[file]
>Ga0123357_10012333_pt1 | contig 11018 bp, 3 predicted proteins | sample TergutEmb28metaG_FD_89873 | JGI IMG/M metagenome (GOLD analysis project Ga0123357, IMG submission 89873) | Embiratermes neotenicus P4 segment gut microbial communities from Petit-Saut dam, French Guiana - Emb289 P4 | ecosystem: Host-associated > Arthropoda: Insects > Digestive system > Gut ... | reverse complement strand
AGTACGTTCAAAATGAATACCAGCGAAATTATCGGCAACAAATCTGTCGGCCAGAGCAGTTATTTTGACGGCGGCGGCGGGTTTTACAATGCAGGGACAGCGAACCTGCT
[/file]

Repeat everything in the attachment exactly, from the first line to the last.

>Ga0123357_10012333_pt1 | contig 11018 bp, 3 predicted proteins | sample TergutEmb28metaG_FD_89873 | JGI IMG/M metagenome (GOLD analysis project Ga0123357, IMG submission 89873) | Embiratermes neotenicus P4 segment gut microbial communities from Petit-Saut dam, French Guiana - Emb289 P4 | ecosystem: Host-associated > Arthropoda: Insects > Digestive system > Gut ... | reverse complement strand
AGTACGTTCAAAATGAATACCAGCGAAATTATCGGCAACAAATCTGTCGGCCAGAGCAGTTATTTTGACGGCGGCGGCGGGTTTTACAATGCAGGGACAGCGAACCTGCT